Sunday, May 1, 2011

The Angler's Year- May

Oh May, the gentlest of months.  If April is my favorite fishing month (and she didn't treat me very well this year) then May is my favorite seasonally.  May is April's cute little sister, she never says much, but she is always sweet.  The weather is always nice, the spring storms are over, and usually the violent thunderstorms haven't started yet, nor has the heat.  May is not too skinny, not too fat, not too hot, not too cold.  May is just right.  May dresses herself in the bright, almost fluorescent, greens of budding leaves, spring flowers, blue skies and a boreal nightgown.
Some May flowers

May let's you just relax.  Pleasant air, warm sun, the smell of the earth waking up, lilacs, mown grass, moist dirt.  Trout.  The major steelhead runs are winding down, but the trout are turning on in force.  As the water temperature warms, cranking up metabolisms the trout come out of winter mode and so do the insects.  And insects, after all, are what the fly fishing fuss is all about.  Now it's time to break out the 3 to 5 weights and cast those delicate dries.  You know something?  I actually like tying on a size 18 sulfur or BWO on a warm May morning while trout dimple the river all around me.  I like not wearing every stitch of fleece I own.  I like catching ten inch trout on a 3 weight.  I like catching my first brook trout (salvelinus fontinalis, my namesake) of the year.  After the hubbub of the April trout opener here, May tends to be quiet, with the next flurry of activity not occurring until the Hex hatch in June.  If you show up with some flowers and ask her nicely, May will demurely show you some incredibly pleasant trout fishing.
Some May fish

May has other charms- morchella esculenta- the morel mushroom.  I know, it takes time away from fishing, but hey, what would a May trout breakfast be without morels?  I have to take time out of fishing every year to find these things, and let me tell you- I know how to find them.  If you've never had a morel you've missed out on one of the great flavors of the culinary world.  So delicately fragrant, so rich.  My morel leek soup is to die for.  Morel hunting helps get me in shape for a lot of my other summer activities, as I typically take off through the woods at a good clip and travel straight up and over the hills for miles in search of May's greatest gift (besides the fishing).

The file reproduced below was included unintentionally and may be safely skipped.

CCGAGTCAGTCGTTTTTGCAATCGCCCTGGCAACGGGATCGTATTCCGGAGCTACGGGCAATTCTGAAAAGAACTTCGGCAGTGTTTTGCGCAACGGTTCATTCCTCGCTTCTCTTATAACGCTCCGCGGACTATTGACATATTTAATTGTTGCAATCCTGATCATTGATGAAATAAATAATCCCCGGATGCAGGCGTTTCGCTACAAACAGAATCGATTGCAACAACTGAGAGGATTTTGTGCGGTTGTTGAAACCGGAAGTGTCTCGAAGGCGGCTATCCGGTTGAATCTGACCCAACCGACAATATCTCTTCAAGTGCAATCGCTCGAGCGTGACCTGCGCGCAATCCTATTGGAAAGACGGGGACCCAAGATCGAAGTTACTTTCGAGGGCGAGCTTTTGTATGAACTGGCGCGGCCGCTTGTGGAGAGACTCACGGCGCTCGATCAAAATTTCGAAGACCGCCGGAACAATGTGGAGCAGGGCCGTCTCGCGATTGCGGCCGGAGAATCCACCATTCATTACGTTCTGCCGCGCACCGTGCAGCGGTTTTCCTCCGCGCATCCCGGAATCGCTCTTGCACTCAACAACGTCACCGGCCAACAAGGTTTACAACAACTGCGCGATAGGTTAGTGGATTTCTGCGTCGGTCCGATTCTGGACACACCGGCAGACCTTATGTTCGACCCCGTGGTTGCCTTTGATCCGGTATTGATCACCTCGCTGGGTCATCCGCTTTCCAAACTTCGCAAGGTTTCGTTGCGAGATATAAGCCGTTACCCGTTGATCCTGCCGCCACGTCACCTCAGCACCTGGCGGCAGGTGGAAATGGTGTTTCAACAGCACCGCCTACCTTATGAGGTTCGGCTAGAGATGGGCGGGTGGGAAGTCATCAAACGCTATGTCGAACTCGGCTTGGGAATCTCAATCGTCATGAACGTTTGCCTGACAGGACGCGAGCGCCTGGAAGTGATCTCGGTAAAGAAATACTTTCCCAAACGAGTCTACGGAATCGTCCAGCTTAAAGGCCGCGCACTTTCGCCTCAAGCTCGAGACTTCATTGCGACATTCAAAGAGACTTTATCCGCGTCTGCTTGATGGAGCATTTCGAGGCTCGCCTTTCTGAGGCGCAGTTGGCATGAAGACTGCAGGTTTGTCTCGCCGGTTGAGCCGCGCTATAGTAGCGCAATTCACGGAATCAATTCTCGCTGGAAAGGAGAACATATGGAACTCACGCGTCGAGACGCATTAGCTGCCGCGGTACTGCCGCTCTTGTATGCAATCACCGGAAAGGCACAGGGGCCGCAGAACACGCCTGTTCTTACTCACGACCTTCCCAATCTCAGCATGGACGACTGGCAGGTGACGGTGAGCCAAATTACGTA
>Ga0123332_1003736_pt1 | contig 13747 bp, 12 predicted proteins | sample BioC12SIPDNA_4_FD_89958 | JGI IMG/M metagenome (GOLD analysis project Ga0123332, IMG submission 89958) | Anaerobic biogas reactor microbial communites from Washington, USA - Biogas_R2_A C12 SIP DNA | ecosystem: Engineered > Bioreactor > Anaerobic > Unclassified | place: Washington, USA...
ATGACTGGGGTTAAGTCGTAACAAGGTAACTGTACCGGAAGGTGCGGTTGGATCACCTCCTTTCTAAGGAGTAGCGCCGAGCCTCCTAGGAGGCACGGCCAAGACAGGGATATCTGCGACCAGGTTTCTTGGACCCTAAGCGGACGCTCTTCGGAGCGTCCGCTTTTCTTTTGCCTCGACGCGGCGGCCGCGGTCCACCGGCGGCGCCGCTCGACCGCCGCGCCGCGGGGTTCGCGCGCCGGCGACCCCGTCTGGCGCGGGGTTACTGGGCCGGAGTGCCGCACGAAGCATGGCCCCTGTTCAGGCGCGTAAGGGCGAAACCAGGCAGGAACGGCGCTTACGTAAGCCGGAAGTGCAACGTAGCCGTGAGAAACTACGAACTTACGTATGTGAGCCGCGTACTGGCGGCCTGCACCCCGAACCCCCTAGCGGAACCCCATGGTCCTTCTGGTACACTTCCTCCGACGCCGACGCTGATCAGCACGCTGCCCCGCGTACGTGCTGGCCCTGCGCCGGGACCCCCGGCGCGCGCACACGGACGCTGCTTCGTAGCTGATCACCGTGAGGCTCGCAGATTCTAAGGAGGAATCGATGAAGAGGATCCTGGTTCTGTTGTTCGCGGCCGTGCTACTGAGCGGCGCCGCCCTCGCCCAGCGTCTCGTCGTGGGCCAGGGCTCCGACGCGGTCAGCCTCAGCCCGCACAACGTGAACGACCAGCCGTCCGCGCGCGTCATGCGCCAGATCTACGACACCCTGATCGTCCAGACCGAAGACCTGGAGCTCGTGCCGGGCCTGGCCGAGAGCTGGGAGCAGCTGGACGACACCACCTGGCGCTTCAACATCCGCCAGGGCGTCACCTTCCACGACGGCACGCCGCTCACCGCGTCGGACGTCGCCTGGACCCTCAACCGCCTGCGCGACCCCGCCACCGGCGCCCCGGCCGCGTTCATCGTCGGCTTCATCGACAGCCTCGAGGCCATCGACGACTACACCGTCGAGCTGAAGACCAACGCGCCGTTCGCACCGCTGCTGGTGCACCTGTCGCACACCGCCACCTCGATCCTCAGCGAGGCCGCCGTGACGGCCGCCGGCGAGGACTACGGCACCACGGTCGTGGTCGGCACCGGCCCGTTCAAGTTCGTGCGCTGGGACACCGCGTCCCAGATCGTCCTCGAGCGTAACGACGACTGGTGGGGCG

A nice May brown

May is not all about small trout and dries.  The water is still cool and high enough that it is a great month to toss streamers for big browns, and for steelhead that haven't left the rivers yet.  There's other, more unique opportunities here in Michigan.  The Great Lakes are still cold, but warming, and big, BIG browns, steelhead, salmon and even lakers can be found cruising the shorelines even at mid-day and some fantastic action can be had double hauling streamers in the surf.  May kicks off another season entirely, one which I intend to get in on this year- carp.  I'll be attending my first carp derby on May 21, put on by The Northern Angler in Traverse City.  If you're thinking of green weedy ponds or muddy ditches, you're dead wrong.  Grand Traverse bay is crystal clear blue water with hordes of large carp working miles of flats like bonefish or redfish.  It is one of the most exciting undersung fisheries anywhere, and I can't wait to give it a go.

I fish a lot at night, it's one of my specialties, and May is when I start.  I know that July and August are the traditional months for that, but my first night fish always comes in May.  There's nothing I like more than tying on a big ugly foam-backed fly and hooking into a brawling brown, one so big you wouldn't think it could live in the stream you're fishing, a brown that makes a sound like a bowling ball being thrown in the river when it hits.

May has other opportunities- here in Trout Country the pike season has just opened, and casting shallow bays with emergent weeds can be some of the most exciting sight fishing anywhere.  As the water warms the bluegills become active and very aggressively take the foam spiders I tie.  I may have to give some of those spiders away this month.  Bluegills are to me one of the guilty pleasures of fly fishing- not large, not traditional, but aggressive and feisty, with an attitude and strength that belies their size.  On a 3 weight they are positively a blast.  If you are wanting to introduce a young person or significant other to the sport it's a great place to start- lots of casting practice, no mending to learn, lots of strikes and hook-ups, powerful fish.  And tasty, if one is so inclined. 

As a matter of fact there's not much that you can't fish for in May, so get out there and see what she has to offer.  Enjoy the warmth, the sun, tie on a petite dry, relax. May is always that month that gives me that spring fever feeling, so try something new, experiment, fish new waters, pursue new species.  But get out there and enjoy May.

more May flowers- why not?

2 comments:

  1. I'm ready to go bowling with a brown trout!!! : )
    Also anxious to see if this May thing of yours is true also out in the West. Fall always has been my favorite fishing...we would have a nice May if we didn't have so much run-off from 600 inches of mountain snow!!! And between Owl's grits and your morels...I'm feeing very ordinary with my cuisine! And that's just fine.

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  2. Nice looking country and beautiful fish. That brown is a fine specimen. Thanks for sharing.

    Ben

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